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Though cheating from the executive director on down has been uncovered at Crescendo Charter Schools, LAUSD is likely to reauthorize Crescendo's charter.
After all the debate over teacher evaluation, class size, reading & math fundamentals, special ed, etc., what actually works in public education? New test scores released Monday revealed surprising results: that the Los Angeles Unified School District not only held its own in math and English test scores, but in most cases outperformed schools run by four charter reform efforts. What’s more, the district achieved the feat without outside funding brought in by reform groups to their schools. LAUSD is championing the results but the charters say it’s not the whole picture. They claim the numbers alone leave out important elements, like the large number of students who greatly improved their scores but still did not meet proficiency standards, school safety, and student retention to list just a few. David leads a discussion with the LAUSD and heads of some of those reform efforts about what approach they take, what works—both in the long and short term—and what the goals of public education should be.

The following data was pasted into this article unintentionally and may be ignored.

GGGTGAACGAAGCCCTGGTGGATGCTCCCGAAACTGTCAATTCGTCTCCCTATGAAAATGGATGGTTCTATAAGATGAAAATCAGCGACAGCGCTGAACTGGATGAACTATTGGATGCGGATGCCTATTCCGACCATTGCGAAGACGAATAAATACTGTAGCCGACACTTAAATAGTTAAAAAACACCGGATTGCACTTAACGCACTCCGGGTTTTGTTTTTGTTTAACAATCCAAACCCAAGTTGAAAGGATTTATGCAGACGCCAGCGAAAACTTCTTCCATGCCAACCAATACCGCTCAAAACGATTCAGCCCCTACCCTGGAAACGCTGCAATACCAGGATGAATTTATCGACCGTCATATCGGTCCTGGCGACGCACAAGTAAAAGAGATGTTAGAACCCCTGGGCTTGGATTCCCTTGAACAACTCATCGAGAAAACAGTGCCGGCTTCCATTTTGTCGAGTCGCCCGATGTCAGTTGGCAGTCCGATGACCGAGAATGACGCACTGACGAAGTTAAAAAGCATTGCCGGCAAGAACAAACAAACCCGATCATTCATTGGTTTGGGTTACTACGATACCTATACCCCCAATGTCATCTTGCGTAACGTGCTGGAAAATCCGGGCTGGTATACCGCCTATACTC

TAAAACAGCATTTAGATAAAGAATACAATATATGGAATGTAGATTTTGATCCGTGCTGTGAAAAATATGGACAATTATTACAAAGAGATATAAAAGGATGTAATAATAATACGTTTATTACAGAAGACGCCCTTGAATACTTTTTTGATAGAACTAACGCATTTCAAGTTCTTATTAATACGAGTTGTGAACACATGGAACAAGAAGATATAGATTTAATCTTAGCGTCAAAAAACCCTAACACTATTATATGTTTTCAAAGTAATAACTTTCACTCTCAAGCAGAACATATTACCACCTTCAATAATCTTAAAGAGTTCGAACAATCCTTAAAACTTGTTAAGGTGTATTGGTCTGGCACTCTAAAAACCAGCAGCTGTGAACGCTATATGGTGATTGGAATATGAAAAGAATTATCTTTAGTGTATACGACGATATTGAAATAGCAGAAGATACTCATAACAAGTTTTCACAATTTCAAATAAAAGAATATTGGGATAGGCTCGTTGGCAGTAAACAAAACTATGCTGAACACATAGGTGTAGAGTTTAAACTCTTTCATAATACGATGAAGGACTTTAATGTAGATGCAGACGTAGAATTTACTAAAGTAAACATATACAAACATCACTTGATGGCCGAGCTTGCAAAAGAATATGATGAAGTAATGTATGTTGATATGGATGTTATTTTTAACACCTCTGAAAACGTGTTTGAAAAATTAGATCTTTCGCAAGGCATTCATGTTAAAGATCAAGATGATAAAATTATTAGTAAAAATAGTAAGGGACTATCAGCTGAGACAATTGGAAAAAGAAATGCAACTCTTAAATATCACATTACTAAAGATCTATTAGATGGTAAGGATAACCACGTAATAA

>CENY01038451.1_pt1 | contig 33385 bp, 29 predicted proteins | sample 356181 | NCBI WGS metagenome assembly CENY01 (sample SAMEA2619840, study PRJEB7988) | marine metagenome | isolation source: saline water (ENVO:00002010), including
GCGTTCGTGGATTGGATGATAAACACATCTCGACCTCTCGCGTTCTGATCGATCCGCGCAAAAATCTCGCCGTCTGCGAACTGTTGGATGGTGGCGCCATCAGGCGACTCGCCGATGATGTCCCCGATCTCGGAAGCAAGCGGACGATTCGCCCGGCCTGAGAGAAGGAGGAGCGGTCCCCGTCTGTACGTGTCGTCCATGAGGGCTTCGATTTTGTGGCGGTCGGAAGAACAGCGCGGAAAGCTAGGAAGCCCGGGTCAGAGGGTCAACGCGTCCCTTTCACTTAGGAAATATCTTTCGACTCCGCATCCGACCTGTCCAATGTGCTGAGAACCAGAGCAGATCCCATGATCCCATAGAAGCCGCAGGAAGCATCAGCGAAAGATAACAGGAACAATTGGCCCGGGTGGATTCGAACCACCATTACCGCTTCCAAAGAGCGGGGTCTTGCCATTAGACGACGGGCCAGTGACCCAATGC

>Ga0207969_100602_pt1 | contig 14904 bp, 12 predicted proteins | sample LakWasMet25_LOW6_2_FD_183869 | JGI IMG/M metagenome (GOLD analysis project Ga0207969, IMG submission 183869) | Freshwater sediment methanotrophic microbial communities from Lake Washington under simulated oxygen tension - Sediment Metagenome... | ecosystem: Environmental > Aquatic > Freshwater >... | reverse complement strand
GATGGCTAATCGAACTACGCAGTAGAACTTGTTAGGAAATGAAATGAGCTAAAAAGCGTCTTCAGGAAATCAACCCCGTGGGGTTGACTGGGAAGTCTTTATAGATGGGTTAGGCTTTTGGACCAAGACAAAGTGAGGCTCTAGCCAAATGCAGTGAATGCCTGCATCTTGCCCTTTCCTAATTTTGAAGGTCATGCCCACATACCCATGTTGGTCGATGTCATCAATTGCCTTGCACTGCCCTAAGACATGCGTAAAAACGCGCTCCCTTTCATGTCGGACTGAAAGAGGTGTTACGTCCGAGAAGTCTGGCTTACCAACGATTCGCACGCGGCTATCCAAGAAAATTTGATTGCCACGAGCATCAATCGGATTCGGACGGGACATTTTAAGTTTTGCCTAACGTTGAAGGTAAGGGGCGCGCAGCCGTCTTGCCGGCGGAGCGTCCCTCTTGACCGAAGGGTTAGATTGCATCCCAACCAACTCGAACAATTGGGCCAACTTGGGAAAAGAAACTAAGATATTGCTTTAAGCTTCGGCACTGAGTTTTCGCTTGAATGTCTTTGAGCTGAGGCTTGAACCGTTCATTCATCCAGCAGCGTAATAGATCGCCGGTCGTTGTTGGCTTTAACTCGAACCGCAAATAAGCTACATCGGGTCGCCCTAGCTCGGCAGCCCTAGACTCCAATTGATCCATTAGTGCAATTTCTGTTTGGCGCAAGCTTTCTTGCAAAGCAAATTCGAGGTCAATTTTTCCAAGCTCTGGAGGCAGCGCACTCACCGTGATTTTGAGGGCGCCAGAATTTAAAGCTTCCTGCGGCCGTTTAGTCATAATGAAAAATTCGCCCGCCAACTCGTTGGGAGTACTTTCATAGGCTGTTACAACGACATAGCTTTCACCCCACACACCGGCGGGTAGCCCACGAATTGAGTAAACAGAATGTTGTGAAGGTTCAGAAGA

John Deasy, superintendent, Los Angeles Unified School District
Marco Petruzzi, CEO and President of Green Dot Public Schools, a charter organization that runs Watts’ Locke High School
Blair Taylor, president of the Urban League, which along with USC and the Bradley Foundation oversees Crenshaw High School
Marshall Tuck, head of Partnership for L.A. Schools, Mayor Villaraigosa’s education organization